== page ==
Venus Flytraps Refuse to Eat Friendly Bugs That Pollinate Them

Wednesday, 07 February 2018 - 8:25PM
Wednesday, 07 February 2018 - 8:25PM
Venus Flytraps Refuse to Eat Friendly Bugs That Pollinate Them
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The Dionaea muscipula, better known as the Venus flytrap, is a fascinating plant.

While most leafy green fauna is slow, docile, and prone to being eaten by herbivore animals, the flytrap has earned a reputation as the plant that bites back. Any bug that's foolish enough to get too close to the Venus flytrap's large, toothy mouth will be chomped down, crushed, and turned into food that the plant uses to fuel further growth.

As if this wasn't cool enough by itself, a new study into this most violent of plants reveals yet another fascinating insight into the mindset of a homicidal shrubbery. Apparently, Venus flytraps are capable of sensing what type of insect has fallen for their sweet-smelling aroma, and won't eat some species of creepy crawlies that the plant considers to be friendly.

This new study, conducted by Elsa Youngsteadt of North Carolina State University, involved using dry ice to extract, pacify, and study the insects that Venus flytraps were eager to gobble up. Looking at the amount of pollen that was present on these insects, it was possible to determine that the flytraps were less likely to get hungry when confronted with bugs that would help spread the plant's pollen to others of the species.

All in all, over 200 different types of creepy crawlies ended up falling into the mouths of these plants, but while the flytraps had no qualms about eating spiders and flies, they showed little interest in bees and some forms of beetles - in other words, they were deliberately avoiding the creatures that would help them reproduce.

Many plants enjoy a symbiotic relationship with bees, as the buzzing bugs collect nectar from flowers in order to produce honey for their hives (or for your breakfast if they're owned by beekeepers). In return, the bees inadvertently carry pollen from flower to flower, allowing the plants to pollinate with a wider variety of genetic information, and ensuring that the plants' offspring will be as healthy as possible.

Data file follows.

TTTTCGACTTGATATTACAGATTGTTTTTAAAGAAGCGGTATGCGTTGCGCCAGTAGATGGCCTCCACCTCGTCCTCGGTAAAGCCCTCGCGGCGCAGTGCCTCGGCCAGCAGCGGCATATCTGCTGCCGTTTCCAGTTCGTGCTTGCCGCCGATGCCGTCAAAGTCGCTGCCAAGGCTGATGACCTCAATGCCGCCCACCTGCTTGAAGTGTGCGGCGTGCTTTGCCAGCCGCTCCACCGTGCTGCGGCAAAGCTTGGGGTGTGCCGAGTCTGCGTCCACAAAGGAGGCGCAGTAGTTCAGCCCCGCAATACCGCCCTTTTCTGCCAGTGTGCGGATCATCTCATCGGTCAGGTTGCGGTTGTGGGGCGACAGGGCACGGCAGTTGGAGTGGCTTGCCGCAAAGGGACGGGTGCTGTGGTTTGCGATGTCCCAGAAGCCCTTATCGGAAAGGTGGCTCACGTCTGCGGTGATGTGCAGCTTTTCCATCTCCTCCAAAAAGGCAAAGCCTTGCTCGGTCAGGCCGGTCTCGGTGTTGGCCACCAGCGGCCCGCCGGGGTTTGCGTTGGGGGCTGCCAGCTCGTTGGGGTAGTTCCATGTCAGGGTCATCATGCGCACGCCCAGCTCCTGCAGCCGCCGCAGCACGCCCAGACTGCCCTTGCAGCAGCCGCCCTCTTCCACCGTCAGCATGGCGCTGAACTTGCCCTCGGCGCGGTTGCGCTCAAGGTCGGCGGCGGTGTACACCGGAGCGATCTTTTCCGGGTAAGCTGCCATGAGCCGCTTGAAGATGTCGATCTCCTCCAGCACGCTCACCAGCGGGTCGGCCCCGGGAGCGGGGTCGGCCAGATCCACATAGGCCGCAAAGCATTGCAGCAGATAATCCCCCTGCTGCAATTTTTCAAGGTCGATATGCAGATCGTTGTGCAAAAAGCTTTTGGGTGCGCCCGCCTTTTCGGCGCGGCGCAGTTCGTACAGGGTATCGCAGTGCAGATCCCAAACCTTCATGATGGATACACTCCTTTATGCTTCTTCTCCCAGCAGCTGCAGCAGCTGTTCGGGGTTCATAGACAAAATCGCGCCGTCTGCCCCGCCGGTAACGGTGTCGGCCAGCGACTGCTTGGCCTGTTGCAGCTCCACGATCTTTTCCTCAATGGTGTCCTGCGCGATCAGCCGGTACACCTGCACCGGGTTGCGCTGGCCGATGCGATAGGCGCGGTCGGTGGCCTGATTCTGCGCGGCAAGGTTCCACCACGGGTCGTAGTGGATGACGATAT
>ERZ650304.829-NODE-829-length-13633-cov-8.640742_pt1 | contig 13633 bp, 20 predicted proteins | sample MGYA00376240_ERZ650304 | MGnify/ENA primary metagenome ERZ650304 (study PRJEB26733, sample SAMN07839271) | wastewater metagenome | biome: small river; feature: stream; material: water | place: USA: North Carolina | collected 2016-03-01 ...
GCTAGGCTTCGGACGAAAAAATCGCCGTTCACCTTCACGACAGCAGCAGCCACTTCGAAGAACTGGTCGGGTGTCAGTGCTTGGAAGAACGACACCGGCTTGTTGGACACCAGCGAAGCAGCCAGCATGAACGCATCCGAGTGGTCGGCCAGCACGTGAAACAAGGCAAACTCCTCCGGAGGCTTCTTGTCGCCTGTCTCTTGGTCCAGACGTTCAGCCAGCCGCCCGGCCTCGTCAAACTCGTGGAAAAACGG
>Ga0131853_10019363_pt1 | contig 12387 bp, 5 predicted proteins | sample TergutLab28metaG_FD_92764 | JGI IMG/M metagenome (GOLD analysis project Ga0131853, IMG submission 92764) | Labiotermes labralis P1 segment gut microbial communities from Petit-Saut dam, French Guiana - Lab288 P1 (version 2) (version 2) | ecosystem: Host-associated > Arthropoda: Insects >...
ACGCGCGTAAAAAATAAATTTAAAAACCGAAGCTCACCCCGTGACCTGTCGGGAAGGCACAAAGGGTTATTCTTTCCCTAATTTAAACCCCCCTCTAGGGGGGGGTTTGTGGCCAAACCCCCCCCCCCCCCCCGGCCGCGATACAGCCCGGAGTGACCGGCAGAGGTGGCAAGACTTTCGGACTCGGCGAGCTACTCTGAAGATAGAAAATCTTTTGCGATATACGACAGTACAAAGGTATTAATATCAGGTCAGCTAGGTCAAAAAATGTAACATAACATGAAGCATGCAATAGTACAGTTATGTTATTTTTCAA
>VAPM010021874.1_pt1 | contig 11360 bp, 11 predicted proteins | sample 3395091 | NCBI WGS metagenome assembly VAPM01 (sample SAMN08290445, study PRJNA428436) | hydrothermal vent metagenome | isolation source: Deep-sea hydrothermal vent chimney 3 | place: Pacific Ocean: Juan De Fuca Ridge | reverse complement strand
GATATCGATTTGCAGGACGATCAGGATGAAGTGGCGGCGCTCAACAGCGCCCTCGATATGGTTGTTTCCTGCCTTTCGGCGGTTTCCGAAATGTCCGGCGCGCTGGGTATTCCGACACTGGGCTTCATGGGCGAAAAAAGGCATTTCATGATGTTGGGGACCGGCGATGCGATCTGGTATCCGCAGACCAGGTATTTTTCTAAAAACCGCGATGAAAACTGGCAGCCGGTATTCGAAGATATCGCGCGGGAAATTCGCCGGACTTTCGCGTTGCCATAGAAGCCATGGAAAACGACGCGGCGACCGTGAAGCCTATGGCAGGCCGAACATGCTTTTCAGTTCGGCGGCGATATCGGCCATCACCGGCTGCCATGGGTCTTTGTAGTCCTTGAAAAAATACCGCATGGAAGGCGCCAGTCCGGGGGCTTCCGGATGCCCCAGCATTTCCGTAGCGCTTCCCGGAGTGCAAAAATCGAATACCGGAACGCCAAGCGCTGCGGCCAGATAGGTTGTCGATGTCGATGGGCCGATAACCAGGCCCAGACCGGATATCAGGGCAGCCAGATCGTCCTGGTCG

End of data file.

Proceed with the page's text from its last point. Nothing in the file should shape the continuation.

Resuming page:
It's not clear exactly why the flytraps are opposed to consuming bees, but it does seem awfully like the carnivorous plants are somehow inherently aware of the importance of these particular insects to their own survival. This makes a great deal of sense from an evolutionary standpoint - put bluntly, if you attempt to eat anyone who ever gives you the opportunity to reproduce, you're not going to remain in the gene pool for very long.

There are a lot of questions yet to be answered about how the flytrap knows what's in its mouth - whether the plant can somehow sense the pollen on the bee's body, or whether, instead, flytraps have simply evolved to recognize and ignore pollinating insects so that they can continue to reproduce.

Perhaps this study may be useful in the future of bee preservation, an important topic considering the speed with which this vital animal is dying out thanks to the use of pesticides. If flytraps will eat pest insects but won't touch bees, perhaps these hungry plants need to be put to use in farms across the world, keeping crops safe from potential threats while allowing bees to continue their important pollination work unharmed.

If this is undertaken, here's hoping that the scientists involved don't miss an opportunity to name the endeavor Project Audrey 2.

Science News